The bizarre aspect of all this is that, in fact, Brunner was asked on cross-examination whether his bank was subject to Regulation U and he answered--yes. So Staniforth's lawyer had everything he needed to impeach Brunner's testimony, and presentation of evidence on the point would have been superfluous. In light of this we don't understand what the fuss is about, but we certainly don't think that there was reversible error.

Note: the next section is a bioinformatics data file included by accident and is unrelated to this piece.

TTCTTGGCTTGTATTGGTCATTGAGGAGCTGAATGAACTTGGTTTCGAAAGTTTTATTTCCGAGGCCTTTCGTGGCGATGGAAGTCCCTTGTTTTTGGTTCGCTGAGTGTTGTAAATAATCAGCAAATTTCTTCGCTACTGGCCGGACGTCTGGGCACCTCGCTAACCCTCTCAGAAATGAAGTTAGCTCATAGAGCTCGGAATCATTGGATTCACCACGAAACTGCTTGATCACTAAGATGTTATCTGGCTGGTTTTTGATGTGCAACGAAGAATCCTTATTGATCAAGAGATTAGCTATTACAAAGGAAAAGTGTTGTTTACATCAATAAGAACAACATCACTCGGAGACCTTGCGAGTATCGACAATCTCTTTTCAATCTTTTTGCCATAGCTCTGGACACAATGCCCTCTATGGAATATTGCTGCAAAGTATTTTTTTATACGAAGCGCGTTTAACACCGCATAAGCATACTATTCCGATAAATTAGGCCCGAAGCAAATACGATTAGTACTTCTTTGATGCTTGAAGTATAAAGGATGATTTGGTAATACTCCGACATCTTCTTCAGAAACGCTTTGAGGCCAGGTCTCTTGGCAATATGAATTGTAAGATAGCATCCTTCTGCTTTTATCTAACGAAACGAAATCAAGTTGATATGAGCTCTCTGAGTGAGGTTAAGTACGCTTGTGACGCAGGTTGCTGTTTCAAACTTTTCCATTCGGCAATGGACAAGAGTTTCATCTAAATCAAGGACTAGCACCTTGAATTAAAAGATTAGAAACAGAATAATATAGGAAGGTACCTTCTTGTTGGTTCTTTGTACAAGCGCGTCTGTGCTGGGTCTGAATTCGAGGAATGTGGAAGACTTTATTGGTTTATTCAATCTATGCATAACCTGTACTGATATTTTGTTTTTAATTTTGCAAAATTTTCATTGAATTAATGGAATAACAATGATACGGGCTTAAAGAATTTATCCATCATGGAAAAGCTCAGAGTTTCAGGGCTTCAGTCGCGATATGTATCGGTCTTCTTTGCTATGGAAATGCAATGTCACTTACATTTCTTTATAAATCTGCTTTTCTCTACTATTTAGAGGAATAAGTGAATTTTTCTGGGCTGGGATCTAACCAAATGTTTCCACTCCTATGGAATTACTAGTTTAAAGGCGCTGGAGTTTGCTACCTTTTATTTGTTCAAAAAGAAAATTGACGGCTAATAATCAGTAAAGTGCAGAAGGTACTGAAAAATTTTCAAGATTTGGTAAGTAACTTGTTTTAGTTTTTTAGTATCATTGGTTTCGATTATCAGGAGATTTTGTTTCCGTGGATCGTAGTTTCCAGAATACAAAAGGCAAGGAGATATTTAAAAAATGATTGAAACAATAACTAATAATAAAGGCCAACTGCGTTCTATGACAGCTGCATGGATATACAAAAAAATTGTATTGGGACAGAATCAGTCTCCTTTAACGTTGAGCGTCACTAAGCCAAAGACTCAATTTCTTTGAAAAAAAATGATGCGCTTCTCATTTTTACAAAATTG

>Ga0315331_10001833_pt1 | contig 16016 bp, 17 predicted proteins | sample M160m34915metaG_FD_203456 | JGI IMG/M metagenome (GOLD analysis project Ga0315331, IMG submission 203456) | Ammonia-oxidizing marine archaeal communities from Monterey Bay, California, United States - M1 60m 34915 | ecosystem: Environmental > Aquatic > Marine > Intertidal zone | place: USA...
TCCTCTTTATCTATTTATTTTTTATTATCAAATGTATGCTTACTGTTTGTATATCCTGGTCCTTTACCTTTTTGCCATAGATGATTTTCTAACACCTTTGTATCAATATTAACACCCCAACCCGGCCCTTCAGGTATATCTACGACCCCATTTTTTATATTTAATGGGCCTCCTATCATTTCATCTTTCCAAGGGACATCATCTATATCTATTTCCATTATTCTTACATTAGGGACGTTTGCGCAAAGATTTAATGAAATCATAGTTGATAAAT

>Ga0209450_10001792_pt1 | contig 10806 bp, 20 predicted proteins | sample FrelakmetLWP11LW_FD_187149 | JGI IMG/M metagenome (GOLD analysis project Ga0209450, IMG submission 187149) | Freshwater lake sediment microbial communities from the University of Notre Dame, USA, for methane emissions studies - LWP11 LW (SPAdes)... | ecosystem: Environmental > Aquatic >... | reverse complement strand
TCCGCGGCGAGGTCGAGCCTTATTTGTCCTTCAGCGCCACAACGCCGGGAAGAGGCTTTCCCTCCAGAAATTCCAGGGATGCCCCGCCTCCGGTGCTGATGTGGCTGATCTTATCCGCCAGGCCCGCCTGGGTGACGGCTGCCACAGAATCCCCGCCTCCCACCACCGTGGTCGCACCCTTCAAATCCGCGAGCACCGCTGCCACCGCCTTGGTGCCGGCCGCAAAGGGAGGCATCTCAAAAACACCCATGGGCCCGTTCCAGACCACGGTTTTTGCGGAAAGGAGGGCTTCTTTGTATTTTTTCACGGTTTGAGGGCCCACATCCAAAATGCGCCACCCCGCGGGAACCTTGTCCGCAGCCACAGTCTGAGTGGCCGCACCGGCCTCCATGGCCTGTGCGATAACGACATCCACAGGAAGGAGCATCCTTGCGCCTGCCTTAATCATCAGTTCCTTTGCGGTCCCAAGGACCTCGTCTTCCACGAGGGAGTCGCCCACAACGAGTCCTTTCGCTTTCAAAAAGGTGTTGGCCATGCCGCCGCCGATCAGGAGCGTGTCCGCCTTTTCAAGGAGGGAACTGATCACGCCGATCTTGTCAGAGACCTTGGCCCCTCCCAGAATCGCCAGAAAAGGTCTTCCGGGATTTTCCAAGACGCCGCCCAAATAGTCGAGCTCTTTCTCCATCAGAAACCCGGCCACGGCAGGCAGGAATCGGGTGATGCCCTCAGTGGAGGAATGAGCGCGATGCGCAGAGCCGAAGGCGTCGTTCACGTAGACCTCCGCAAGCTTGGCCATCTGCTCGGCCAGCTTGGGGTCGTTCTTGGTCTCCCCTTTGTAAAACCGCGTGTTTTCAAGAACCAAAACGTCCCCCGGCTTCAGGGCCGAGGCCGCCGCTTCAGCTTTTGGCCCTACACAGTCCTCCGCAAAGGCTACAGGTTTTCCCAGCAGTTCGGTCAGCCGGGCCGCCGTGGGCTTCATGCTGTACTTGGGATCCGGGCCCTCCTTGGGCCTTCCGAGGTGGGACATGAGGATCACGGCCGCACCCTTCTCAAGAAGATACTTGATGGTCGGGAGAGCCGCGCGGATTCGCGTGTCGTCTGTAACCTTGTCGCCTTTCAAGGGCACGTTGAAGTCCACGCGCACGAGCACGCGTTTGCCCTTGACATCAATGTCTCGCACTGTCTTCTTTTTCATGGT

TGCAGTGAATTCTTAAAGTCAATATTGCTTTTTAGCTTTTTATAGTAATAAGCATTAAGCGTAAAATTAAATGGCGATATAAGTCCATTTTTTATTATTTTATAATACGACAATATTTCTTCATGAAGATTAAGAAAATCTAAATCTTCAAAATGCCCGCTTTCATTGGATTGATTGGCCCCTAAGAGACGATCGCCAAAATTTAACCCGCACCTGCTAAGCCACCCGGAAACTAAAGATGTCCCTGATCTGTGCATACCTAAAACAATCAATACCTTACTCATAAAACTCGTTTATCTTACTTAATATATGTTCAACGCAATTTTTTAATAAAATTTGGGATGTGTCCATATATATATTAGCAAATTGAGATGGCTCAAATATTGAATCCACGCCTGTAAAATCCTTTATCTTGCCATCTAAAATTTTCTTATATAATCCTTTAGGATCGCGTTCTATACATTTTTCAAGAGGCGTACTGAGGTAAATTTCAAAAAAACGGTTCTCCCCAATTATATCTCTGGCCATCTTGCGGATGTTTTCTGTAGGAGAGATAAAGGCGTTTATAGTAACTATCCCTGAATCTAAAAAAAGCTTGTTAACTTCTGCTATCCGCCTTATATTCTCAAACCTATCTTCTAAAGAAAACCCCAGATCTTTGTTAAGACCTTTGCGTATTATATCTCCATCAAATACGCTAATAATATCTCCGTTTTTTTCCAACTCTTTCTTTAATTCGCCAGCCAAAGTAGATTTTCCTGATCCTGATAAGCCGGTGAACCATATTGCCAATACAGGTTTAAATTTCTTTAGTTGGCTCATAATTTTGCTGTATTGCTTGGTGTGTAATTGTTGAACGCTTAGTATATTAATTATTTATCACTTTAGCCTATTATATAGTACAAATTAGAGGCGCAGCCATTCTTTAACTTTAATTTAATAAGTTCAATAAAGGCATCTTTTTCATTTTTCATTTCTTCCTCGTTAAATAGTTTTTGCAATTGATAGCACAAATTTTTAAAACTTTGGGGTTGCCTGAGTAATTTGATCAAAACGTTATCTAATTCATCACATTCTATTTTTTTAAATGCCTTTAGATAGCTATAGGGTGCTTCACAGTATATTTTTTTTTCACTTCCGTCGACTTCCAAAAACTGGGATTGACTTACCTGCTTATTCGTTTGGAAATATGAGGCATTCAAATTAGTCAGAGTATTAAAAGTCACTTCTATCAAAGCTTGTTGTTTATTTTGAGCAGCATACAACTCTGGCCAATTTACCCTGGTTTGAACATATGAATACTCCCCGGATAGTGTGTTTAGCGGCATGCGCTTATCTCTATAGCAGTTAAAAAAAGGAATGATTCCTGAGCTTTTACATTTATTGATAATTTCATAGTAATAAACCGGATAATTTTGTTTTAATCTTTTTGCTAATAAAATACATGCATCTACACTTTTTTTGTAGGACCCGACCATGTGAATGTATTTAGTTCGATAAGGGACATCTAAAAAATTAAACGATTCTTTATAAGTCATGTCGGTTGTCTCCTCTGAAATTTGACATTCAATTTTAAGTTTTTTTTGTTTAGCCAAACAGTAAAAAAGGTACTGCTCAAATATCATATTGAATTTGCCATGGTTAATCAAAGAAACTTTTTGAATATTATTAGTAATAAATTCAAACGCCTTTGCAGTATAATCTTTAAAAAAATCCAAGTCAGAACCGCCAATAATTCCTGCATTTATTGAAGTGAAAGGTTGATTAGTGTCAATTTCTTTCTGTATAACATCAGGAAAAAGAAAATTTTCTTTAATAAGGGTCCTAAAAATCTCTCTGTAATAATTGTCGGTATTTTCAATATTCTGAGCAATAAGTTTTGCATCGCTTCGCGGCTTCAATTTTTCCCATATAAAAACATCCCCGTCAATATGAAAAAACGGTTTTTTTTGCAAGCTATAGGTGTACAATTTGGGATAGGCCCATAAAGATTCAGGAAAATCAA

In August 1987 the market value of Possis stock plunged 50 percent in one day on the basis of a rumor that later proved to be false, and Staniforth's broker issued a margin call that exceeded the market value of his stock. On September 25, Staniforth, in the course of seeking to renew his bank loans, now totaling $85,000, signed a note which states that "The Bank has or will acquire a security interest in ... Stock." (The word "Stock" was typed in, the other words being preprinted on the note form he signed.) This statement is the basis of Count III. Staniforth was unable to meet his broker's margin calls, so on September 29, four days after the signing of the note, the broker liquidated Staniforth's account. The government argues that the statement we have quoted was false because "his representation that the stock was a valuable asset which the bank could count on a security for the loan was grossly inaccurate, as the defendant well knew."